Items to keep you alive
Freshwater– A few bottles of water will keep you hydrated until help comes. Carry as many as you think will be needed for yourself and potentially for your vehicle’s radiator.
Food – Bring anything that can be eaten as is without the need to be warmed or cooked. Protein bars, trail mix, jerky, and other such foods are ideal for your kit because they have a long shelf life and they provide good nutrition.
Stuff to keep you warm – Mylar blankets, an extra set of clothing, a sleeping bag, and many other options should be considered for your safety kit since these can hold in body heat well. You can also get some heating packets, and don’t forget a pair of warm gloves, a hat, and a parka since chances are you will be working outside to unstuck your car or signal for help.
First aid – Keep a good first aid kit on hand, and don’t forget to include in it any type of medication you’re required to take daily.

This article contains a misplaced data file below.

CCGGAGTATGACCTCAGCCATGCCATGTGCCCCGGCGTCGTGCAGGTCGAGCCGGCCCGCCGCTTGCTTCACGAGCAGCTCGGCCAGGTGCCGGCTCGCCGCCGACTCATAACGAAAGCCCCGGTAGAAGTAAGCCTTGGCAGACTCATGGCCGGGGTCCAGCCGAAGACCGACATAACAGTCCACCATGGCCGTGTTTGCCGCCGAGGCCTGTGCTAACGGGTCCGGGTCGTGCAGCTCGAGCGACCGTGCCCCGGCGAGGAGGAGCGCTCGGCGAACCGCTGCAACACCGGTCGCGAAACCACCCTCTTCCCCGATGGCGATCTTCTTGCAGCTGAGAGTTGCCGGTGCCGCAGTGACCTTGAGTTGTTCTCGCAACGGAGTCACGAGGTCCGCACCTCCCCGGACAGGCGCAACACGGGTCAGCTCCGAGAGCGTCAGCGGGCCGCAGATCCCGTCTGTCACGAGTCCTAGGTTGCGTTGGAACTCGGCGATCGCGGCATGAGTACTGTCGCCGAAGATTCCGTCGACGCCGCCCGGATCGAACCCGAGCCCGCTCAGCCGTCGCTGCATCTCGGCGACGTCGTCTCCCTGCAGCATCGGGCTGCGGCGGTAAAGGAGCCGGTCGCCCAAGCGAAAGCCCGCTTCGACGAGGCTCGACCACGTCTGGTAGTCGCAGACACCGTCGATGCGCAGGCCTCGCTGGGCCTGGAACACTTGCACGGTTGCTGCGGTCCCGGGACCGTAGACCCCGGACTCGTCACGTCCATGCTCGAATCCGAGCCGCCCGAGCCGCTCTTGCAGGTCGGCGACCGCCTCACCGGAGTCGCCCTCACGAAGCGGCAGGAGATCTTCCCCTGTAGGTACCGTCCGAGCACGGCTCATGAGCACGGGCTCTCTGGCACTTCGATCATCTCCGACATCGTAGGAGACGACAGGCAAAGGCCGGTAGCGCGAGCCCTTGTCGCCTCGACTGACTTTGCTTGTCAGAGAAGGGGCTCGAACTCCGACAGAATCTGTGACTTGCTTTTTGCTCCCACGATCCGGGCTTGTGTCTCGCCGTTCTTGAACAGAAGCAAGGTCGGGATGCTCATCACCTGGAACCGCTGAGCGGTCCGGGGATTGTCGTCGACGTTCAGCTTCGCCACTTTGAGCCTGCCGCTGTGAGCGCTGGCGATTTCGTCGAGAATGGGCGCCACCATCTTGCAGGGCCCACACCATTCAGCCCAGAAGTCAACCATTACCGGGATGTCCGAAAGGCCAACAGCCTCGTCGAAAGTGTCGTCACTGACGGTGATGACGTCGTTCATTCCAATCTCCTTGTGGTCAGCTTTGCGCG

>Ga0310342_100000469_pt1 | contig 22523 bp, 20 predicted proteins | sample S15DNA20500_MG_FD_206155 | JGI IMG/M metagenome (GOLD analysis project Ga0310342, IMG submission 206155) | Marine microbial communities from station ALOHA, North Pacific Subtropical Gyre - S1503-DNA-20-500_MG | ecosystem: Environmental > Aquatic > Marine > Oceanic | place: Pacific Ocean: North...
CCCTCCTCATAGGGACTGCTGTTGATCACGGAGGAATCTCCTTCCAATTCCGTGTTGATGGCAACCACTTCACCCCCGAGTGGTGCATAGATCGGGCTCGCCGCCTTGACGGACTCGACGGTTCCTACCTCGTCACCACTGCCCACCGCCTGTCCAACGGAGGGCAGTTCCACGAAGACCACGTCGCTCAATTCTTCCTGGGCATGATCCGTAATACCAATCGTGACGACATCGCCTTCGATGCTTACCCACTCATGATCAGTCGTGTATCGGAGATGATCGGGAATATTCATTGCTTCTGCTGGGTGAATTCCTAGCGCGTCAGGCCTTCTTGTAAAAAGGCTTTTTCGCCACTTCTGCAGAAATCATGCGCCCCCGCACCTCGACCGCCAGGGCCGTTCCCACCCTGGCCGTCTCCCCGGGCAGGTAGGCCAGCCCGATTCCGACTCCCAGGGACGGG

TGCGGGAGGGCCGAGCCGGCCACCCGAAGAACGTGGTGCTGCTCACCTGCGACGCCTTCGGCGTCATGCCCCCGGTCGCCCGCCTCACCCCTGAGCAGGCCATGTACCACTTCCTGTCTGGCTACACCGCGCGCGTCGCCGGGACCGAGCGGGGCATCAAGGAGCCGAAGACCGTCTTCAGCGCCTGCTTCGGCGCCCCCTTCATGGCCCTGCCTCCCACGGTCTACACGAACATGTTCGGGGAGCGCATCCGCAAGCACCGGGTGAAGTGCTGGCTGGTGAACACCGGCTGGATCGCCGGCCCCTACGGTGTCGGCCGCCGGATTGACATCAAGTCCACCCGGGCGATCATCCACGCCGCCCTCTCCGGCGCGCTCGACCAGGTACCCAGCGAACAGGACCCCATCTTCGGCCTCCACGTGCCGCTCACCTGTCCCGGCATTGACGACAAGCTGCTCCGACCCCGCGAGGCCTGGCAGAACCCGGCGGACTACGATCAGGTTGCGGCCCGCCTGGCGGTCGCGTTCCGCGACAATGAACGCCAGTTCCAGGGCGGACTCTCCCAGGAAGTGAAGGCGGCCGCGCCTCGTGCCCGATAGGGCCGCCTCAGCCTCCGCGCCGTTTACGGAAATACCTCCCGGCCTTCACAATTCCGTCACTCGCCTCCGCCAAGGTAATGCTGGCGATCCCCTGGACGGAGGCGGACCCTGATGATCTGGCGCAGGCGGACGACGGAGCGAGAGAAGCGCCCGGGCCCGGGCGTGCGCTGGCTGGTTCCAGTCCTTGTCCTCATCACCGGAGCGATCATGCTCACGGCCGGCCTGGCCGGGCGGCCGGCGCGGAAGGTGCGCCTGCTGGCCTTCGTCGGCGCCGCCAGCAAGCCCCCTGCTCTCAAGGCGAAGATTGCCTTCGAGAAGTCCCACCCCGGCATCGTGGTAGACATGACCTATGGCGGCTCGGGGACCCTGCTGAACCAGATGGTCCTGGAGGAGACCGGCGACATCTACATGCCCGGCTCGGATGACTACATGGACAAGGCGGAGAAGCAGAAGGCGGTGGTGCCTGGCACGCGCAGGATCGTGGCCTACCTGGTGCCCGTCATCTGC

Fire extinguisher – Any car should have a fire extinguisher, and it’s always a good idea to carry one. If you get stuck off the road, the risk of having to deal with a fire can increase.
Carbon monoxide detector – Having a passive monoxide detector can be a good idea since many people will keep their engines running to get warm. This may sometimes lead to a tragic outcome, so keep one or two detectors in your kit and open them once you get stuck in the snow.
Additional items to consider
Extra fuel – Depending on your region, there could be miles between your town and the next service station. Take every opportunity to keep your tank full and always keep a spare can of fuel in the truck or on the roof of your car. Don’t store the fuel inside the car because it is both a fire hazard and a health risk.